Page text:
• No infections in the ear, skin, soft tissue, skeletal
  • No focal infection source
  • No hyperbilirubinemia
  • No underlying or chronic illness
  • No previous admissions
  • CSF – WBC < 8/hpf
  • WBC – 500-15000/mm3, PMNL < 0.2
  • Urine WBC <10/hpf
  • No infiltration on chest x-ray
  • Fecal leukocytes < 5/hpf

Red Flags to be explained to parents at the time of discharge. The parents should be instructed to follow-up after 24-48 hours as per clinical condition in the primary health care system. A detailed account of danger signs should be explained to parents and if possible given a handout. It should be emphasized to them that if they notice or observe any of the following, they should come back to the ED immediately as it indicates worsening of the child’s condition:

  • Have breathing difficulty
  • The lips, tongue or nails appear blue
  • Crying continuously and inconsolable
  • Refuse to eat or drink or appear too sick to eat or drink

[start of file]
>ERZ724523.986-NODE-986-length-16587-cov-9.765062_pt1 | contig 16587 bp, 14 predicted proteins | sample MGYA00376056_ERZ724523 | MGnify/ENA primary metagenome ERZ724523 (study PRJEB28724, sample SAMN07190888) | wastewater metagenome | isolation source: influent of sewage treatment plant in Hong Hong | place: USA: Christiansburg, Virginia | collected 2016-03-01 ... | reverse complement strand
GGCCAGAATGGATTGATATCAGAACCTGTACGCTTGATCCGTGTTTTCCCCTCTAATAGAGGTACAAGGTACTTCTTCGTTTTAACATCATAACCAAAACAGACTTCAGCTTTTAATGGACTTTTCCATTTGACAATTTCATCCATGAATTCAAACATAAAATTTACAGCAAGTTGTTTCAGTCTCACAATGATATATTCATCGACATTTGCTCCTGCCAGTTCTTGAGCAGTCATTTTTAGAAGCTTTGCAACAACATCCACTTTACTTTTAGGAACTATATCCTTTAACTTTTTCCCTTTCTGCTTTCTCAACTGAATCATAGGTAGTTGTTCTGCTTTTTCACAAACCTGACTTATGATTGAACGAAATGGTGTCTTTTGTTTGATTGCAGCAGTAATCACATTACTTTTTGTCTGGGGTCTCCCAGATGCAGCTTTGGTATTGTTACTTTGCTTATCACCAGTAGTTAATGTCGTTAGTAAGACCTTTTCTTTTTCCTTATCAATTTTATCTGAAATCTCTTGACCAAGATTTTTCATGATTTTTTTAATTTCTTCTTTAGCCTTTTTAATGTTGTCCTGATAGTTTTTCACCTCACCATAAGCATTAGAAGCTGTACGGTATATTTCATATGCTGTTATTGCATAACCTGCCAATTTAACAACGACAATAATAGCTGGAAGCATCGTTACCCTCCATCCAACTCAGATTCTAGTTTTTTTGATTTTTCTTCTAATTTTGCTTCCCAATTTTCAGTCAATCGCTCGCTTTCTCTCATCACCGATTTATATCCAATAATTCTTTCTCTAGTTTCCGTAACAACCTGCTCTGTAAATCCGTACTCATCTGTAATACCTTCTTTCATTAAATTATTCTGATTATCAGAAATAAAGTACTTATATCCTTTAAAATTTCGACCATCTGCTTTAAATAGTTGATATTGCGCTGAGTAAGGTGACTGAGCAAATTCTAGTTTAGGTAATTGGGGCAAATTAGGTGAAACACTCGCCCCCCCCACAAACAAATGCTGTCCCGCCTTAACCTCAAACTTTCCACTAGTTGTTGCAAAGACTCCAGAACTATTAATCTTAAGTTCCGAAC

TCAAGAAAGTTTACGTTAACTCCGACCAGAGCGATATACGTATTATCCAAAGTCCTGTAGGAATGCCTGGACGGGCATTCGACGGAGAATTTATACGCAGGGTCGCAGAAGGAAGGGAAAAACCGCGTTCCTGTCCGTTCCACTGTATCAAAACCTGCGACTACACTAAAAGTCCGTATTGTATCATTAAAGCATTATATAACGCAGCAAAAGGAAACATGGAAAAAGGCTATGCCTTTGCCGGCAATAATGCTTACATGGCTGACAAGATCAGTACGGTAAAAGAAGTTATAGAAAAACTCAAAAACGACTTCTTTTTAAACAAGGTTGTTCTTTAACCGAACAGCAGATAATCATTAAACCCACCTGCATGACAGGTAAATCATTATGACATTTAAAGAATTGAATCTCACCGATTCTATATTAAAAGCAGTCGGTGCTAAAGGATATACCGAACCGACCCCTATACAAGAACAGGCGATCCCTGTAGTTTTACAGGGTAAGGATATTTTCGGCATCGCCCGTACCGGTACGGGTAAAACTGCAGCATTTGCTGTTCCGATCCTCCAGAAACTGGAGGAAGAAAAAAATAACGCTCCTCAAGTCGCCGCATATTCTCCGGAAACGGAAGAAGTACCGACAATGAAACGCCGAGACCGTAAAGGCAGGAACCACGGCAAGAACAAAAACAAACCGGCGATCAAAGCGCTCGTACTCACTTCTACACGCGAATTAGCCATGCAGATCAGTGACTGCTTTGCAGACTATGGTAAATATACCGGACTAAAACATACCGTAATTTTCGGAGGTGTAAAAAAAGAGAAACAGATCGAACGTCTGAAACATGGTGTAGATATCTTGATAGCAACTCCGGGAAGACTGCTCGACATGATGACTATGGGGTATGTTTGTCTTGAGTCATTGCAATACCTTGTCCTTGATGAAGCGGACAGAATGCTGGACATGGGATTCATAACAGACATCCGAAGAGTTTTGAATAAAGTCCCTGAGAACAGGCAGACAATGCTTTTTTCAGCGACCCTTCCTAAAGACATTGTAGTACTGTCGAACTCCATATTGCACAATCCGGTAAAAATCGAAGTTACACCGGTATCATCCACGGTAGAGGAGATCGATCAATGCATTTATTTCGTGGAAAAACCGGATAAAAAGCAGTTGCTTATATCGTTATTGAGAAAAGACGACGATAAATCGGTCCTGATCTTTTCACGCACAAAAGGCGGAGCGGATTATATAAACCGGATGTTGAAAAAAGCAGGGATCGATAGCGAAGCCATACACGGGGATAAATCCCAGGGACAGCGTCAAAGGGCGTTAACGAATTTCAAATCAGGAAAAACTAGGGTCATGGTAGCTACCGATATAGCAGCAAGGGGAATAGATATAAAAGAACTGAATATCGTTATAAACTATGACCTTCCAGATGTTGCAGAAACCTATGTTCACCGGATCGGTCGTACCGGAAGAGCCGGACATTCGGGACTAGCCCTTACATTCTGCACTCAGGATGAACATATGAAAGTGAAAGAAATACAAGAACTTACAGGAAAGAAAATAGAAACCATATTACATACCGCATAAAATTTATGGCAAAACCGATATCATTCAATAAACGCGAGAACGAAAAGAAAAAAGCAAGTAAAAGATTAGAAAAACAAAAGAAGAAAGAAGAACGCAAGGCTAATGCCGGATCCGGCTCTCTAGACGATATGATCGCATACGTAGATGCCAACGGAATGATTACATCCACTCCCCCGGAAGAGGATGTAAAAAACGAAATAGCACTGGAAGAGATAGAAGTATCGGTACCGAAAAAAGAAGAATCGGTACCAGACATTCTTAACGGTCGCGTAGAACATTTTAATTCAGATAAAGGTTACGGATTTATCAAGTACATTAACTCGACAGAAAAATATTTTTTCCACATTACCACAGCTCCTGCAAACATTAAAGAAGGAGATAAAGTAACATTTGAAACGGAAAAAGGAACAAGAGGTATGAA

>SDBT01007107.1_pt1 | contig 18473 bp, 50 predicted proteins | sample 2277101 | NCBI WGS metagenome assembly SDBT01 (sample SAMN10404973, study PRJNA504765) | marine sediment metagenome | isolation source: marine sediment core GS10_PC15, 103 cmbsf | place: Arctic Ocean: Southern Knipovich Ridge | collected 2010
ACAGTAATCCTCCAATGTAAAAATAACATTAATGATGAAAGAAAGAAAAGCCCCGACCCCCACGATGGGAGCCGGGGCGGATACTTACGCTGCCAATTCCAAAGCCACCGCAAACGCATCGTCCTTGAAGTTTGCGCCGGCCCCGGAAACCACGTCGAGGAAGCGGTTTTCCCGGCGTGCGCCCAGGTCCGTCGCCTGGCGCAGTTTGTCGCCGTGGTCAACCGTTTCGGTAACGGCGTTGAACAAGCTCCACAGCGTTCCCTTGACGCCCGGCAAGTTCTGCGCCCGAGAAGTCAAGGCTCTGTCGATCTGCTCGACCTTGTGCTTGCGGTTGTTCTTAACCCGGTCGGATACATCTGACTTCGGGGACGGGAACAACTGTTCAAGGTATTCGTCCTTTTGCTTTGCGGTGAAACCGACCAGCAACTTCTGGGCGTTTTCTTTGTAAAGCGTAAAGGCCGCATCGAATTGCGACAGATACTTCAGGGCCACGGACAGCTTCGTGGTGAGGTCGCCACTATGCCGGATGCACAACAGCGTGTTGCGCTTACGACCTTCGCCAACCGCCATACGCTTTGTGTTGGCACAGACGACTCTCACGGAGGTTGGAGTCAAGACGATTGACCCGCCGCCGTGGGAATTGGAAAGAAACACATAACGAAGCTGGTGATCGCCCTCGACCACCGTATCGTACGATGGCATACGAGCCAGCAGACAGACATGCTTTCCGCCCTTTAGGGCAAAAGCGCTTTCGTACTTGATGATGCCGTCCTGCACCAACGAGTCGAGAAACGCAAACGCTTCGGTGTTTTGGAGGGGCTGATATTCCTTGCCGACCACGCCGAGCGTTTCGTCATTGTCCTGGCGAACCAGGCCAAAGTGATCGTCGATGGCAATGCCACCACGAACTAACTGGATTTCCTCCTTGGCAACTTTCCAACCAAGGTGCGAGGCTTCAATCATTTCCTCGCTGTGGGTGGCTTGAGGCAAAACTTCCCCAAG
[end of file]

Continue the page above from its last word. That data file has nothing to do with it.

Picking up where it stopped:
• Vomiting whatever eating
  • Has headache
  • Has stiffness
  • Develop skin rash
  • Has severe abdominal pain
  • Anything that worried parents from his baseline

Links To More Information

  • CDEM Curriculum – Pediatric Fever- https://cdemcurriculum.com/pediatric-fever/
  • REBEL EM – The Challenge of Fever in Kids – http://rebelem.com/the-challenge-of-fever-in-kids/
  • LITFL – NICE fever guidelines for kids – https://lifeinthefastlane.com/nice-fever-guidelines-for-kids/
  • EM cases – Episode 48 – Pediatric Fever Without A Source – https://emergencymedicinecases.com/episode-48-pediatric-fever-without-source/
  • DFTB – A NEW APPROACH TO FEBRILE INFANTS – https://dontforgetthebubbles.com/step-by-step-a-new-approach-to-febrile-infants/
  • DFTB – FINDING THE FEVER – https://dontforgetthebubbles.com/finding-fever/